Tuesday, August 31, 2010

"Superman" Documentary Draws Praise, Controversy

Education Week (8/30, Aarons) reported, "Well in advance of its official release, the education film 'Waiting For 'Superman' has attracted a level of attention that could make it one of the year's most-watched documentaries-and one of the most controversial among educators, some of whom question its depictions of the American school system and how to improve it." According to Education Week, some educators "see the film as cheerleading for charter schools and putting teachers' unions in an unfairly negative light. Its descriptions of teacher tenure have been criticized by teacher bloggers and others, as has the fact the students featured are looking toward nontraditional public schools as the cure for their education ills." NEA Executive Director John I. Wilson said that the movie was inspiring, but added that "when you give the impression that charter schools are the panacea for allowing kids to escape from public schools, I think that's unfair."

Cincinnati Parents Raise Concern Over Rushed Lunch Period

The Cincinnati Enquirer (8/30, Brown) reported, "The Enquirer talked to parents in districts across Greater Cincinnati and Northern Kentucky who claim that by the time their children get into the cafeteria and get their food, they have as little as 14 minutes to eat, leading many to throw food away, bring it home mostly untouched or rely on vending machine fare. With the help of Parents for Public Schools, more than a dozen Cincinnati Public School parents have been bringing their concerns with increasing regularity to school board meetings." According to the Inquirer, the parents "researched health studies and even drafted sample resolutions in their push for a districtwide policy requiring at a 30-minute lunch period."

School Districts' Creative Budgeting Approaches Noted

Investopedia (8/30, Folger) reported that all US school systems "struggle with budgeting and finding the money that is necessary to providing high-quality education and a positive work environment for the dedicated teachers and staff." Some districts "are taking a creative approach to budgeting" in an effort to achieve those goals. This year, for instance, some schools are asking parents to purchase janitorial supplies, "copy paper, construction paper...and other arts and crafts items typically provided by the school." In California, meanwhile, one school has started requesting "donations from parents when children miss school for absences such as family vacations. During the 2008-2009 school year, this district received $20,217 in donations."

Monday, August 30, 2010

English Language Learner Teaching Strategies That WorkProven strategies to improve English language learners' success.

While a wide variety of subject-specific strategies can be used to improve English language learners' success, the following checklist offers proven strategies for any classroom.

  • Visual Aids
    Visual aids give ELL students visual cues that may help clarify meaning and solidify learning. Visual aids should be clear and reproduced for ELL students, whenever possible.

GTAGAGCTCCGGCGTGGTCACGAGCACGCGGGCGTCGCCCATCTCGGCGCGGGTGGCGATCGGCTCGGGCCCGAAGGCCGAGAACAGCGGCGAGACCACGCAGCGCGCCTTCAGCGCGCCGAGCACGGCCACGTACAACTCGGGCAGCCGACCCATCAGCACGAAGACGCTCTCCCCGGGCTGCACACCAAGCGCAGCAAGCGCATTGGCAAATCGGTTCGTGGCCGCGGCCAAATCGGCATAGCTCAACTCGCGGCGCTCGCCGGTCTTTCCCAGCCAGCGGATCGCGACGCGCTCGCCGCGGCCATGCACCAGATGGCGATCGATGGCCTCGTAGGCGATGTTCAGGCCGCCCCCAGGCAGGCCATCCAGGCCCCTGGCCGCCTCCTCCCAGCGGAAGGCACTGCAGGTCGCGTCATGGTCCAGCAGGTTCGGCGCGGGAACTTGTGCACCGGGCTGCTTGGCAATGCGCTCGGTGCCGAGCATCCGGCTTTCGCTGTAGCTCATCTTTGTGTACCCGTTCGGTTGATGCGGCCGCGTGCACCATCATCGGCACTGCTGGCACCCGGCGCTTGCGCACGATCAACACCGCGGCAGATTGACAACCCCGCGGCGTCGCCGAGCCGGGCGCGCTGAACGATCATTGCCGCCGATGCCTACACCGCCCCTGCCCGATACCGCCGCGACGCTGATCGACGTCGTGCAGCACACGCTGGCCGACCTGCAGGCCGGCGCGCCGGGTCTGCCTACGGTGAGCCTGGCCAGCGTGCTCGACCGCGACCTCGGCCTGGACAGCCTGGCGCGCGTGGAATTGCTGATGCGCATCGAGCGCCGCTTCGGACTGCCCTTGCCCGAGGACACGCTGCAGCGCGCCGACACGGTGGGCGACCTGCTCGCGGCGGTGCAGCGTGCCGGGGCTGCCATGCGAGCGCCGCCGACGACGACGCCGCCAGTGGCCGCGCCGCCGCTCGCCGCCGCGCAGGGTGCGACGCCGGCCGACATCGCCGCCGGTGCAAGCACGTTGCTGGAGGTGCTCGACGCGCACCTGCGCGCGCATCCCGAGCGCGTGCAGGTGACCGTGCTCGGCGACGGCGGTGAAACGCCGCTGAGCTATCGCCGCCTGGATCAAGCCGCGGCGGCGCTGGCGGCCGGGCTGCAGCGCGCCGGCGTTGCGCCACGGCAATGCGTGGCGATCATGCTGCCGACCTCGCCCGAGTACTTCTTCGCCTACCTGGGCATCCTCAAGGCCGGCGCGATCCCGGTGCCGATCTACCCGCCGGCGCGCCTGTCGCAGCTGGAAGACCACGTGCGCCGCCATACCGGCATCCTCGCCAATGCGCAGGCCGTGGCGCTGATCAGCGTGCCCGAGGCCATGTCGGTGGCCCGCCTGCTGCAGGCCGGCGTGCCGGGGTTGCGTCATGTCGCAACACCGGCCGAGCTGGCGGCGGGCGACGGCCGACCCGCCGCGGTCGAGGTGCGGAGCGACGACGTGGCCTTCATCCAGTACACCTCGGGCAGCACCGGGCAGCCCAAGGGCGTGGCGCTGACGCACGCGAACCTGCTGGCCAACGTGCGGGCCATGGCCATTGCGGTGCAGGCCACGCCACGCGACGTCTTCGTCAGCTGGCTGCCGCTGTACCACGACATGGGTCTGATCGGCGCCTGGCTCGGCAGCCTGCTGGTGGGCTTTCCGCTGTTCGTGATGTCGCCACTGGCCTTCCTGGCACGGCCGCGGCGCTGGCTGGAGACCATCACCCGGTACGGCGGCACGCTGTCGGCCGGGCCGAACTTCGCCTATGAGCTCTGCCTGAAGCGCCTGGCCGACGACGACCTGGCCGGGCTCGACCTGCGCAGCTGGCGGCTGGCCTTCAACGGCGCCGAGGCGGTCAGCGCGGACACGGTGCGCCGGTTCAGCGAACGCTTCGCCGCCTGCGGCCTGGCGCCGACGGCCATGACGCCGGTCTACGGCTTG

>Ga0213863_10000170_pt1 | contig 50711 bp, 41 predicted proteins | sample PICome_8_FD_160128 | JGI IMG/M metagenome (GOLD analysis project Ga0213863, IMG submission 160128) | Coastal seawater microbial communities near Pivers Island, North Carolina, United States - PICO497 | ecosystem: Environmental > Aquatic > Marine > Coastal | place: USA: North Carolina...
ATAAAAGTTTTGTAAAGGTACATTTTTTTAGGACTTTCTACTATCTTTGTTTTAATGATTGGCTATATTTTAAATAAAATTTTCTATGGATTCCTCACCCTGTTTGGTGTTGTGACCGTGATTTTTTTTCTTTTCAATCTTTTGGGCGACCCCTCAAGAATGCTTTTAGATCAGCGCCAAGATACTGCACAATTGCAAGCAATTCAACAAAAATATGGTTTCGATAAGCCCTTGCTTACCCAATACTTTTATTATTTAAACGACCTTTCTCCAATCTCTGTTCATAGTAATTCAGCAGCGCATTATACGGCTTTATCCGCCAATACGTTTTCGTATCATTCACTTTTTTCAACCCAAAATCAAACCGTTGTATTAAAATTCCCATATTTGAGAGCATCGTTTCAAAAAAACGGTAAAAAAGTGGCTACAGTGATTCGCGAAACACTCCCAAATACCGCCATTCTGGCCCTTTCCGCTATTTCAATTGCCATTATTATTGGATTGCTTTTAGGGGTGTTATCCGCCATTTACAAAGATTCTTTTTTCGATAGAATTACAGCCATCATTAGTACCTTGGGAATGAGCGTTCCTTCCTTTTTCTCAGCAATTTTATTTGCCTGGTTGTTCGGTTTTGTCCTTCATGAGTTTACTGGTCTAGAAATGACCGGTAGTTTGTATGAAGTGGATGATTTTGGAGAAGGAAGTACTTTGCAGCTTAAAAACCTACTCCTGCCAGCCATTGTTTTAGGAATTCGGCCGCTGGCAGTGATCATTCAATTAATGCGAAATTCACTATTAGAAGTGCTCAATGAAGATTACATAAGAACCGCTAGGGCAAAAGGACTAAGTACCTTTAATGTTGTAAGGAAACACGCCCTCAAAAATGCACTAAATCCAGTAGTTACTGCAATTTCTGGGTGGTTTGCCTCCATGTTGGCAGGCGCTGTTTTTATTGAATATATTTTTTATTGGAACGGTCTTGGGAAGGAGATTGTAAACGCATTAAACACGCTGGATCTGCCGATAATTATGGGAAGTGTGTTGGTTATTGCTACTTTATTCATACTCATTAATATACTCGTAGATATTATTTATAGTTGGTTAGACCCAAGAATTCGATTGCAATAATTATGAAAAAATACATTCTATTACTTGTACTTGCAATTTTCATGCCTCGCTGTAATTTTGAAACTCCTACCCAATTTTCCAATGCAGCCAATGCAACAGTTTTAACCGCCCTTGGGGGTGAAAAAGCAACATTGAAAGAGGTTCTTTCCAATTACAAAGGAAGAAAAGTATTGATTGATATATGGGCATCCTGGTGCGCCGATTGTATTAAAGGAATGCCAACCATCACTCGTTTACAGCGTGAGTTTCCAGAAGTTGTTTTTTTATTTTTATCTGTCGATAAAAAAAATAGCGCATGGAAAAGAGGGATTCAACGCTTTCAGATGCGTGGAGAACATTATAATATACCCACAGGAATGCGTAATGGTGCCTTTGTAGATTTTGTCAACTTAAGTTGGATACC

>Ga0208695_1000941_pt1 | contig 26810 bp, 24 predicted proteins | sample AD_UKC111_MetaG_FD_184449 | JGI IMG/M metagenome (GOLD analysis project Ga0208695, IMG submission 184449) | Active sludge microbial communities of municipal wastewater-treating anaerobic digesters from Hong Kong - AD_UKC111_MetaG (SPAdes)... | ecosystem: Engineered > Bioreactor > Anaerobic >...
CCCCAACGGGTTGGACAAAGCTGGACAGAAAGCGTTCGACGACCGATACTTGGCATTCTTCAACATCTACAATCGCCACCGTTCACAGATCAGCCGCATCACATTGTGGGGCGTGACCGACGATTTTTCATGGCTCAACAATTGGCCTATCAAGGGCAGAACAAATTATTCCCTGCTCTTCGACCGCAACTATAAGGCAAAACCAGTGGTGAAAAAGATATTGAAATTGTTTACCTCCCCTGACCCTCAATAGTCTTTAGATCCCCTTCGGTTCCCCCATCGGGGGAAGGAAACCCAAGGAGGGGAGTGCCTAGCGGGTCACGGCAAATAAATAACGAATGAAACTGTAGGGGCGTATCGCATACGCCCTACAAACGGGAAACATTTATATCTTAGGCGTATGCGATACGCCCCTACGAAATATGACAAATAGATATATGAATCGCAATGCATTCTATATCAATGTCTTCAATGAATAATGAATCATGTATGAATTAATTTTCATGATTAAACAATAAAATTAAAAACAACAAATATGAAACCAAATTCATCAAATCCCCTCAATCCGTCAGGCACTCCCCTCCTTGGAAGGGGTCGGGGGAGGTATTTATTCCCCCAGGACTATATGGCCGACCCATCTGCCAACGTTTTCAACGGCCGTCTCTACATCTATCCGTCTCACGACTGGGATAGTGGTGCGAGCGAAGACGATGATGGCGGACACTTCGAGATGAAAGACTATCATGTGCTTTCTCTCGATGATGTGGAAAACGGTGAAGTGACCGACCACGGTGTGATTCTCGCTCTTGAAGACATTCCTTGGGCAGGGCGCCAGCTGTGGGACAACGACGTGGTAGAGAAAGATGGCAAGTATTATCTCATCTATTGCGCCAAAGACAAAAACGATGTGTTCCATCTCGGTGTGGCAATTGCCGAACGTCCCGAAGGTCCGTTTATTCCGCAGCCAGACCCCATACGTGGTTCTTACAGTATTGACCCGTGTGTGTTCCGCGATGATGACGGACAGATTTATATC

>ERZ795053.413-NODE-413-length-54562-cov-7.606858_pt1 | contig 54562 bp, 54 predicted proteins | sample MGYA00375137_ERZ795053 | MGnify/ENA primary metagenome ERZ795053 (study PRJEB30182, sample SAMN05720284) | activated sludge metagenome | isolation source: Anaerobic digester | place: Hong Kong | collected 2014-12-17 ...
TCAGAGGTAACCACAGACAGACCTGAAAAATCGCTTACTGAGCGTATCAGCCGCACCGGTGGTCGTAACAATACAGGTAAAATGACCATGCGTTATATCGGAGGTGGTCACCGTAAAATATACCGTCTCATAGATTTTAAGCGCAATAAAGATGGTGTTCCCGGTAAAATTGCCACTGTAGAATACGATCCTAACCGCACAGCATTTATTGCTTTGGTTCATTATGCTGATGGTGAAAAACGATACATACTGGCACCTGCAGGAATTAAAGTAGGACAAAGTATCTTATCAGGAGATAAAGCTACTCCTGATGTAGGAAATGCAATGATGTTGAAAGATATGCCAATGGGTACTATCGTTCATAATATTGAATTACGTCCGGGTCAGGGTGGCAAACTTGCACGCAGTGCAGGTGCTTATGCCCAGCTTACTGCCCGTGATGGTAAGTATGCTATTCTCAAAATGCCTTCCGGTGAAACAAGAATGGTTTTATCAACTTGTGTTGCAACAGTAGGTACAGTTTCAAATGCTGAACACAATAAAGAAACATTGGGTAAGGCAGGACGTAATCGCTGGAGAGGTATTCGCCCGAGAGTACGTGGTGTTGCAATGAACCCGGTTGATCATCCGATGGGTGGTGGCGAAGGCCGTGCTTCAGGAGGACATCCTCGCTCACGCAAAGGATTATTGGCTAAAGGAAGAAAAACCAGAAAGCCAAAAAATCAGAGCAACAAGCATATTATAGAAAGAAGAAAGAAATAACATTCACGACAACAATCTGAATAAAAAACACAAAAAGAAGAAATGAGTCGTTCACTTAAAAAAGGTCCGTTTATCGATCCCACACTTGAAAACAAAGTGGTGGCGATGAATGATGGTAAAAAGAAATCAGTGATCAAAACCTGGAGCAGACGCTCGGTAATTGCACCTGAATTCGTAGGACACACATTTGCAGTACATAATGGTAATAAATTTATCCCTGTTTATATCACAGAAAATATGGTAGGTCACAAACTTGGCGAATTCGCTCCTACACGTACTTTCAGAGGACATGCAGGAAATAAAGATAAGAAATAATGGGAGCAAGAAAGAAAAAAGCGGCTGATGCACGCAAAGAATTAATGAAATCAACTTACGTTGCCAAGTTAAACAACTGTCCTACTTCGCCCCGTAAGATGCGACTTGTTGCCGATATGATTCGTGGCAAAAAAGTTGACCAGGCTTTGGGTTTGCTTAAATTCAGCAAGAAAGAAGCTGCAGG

• Hands-On Activities
    Where appropriate, hands-on activities help ELL students connect with classroom content. Processes that can be experienced or observed make learning more concrete.

  • Sufficient Wait Time
    ELL students need additional time to formulate their answers in English. Some may still be translating their first language into English, others may need time to find the appropriate words. By pausing after a question is asked, everyone, English proficient students included, has time to think about the question before responding.

  • Modeled Spoken Language
    Refrain from correcting your students spoken language. Instead, model the proper usage in a restatement. For example, if a student says "No understand." You might reply, "You don't understand? Okay." Students may occasionally ask to be corrected; but as a rule, it is best to leave corrections to the written word. In this case, be sure to balance positive feedback with corrections.

  • Lesson Outlines
    Teacher-prepared outlines or notes can help ELL students follow along in class. Alternately, you may ask another student to share his or her notes with the ELL student. You may also choose to give the student information regarding the teaching plan and objectives so that they may have an easier time following along.

  • Skim and Scan
    Directly teach ELL students reading strategies that will enhance their reading skills. Skimming, scanning and even outlining chapters in the textbook are excellent pre-reading strategies that can help students preview material prior to reading. They can also engage in other strategies such as predicting chapter content from headings, creating vocabulary lists, writing responses, and summarizing.

  • Respect the Silent Phase
    Most second language learners go through a silent phase. Forcing a student to speak may make them embarrassed and overly self-conscious. In a worst case scenario, other students may laugh them at them. While your intention may be to give them practice, this technique very well may backfire.

Read more about it...

Aardvark's English-Forum
This site is packed with information for student of English and teachers of ESL students. Here you will find a teacher's message board, links to activities and interactive Web sites, reference materials, grammar teaching resources, and other materials.

Internet TESL Journal